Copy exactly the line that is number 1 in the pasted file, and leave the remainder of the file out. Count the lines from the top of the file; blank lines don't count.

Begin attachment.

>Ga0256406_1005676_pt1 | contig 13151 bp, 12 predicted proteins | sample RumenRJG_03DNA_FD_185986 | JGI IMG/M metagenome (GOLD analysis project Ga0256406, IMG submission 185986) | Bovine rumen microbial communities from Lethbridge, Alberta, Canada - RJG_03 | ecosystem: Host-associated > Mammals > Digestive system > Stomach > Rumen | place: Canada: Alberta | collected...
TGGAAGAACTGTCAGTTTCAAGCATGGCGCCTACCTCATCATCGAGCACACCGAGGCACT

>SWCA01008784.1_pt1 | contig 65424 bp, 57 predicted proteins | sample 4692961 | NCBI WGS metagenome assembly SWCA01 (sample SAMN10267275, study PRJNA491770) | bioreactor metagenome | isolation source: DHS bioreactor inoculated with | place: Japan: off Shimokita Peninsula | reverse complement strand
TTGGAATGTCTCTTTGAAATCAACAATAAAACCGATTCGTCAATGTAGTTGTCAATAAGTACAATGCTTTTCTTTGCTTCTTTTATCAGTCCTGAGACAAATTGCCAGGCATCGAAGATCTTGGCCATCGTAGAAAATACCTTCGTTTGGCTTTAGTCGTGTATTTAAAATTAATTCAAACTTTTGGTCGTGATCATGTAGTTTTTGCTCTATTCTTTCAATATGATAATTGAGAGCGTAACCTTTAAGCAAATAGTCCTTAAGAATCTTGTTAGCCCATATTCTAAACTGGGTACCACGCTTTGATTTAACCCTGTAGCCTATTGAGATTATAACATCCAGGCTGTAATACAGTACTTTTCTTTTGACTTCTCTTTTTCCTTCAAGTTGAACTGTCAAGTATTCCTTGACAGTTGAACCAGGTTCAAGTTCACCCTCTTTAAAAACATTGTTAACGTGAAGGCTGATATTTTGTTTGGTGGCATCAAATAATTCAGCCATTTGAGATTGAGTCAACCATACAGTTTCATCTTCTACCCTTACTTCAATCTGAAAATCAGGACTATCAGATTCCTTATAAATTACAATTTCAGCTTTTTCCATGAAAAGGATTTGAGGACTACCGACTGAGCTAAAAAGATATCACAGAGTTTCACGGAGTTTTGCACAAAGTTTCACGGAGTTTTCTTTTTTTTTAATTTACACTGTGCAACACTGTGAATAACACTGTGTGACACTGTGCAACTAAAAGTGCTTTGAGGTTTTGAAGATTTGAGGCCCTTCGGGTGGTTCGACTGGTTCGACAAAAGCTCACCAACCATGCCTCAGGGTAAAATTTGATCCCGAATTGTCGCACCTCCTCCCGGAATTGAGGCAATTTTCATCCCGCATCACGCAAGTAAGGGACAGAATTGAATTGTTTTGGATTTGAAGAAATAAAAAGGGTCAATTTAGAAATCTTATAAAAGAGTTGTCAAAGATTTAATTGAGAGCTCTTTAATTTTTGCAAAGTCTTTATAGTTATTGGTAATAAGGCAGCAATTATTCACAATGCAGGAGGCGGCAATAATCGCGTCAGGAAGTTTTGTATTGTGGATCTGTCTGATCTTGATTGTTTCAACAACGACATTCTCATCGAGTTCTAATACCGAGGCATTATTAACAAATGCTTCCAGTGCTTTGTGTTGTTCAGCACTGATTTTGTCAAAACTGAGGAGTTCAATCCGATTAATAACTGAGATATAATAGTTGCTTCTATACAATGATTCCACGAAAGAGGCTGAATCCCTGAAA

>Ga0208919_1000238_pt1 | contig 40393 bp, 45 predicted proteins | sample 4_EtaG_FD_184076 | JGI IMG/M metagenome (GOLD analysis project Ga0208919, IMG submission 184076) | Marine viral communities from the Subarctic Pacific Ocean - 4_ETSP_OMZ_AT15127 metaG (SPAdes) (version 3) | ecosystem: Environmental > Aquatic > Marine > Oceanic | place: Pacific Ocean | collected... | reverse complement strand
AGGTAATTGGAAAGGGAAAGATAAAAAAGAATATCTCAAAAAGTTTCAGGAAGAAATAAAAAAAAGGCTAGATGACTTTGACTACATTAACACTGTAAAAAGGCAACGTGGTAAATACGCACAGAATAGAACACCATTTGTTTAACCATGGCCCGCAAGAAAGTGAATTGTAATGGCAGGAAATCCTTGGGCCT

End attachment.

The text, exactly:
>Ga0256406_1005676_pt1 | contig 13151 bp, 12 predicted proteins | sample RumenRJG_03DNA_FD_185986 | JGI IMG/M metagenome (GOLD analysis project Ga0256406, IMG submission 185986) | Bovine rumen microbial communities from Lethbridge, Alberta, Canada - RJG_03 | ecosystem: Host-associated > Mammals > Digestive system > Stomach > Rumen | place: Canada: Alberta | collected...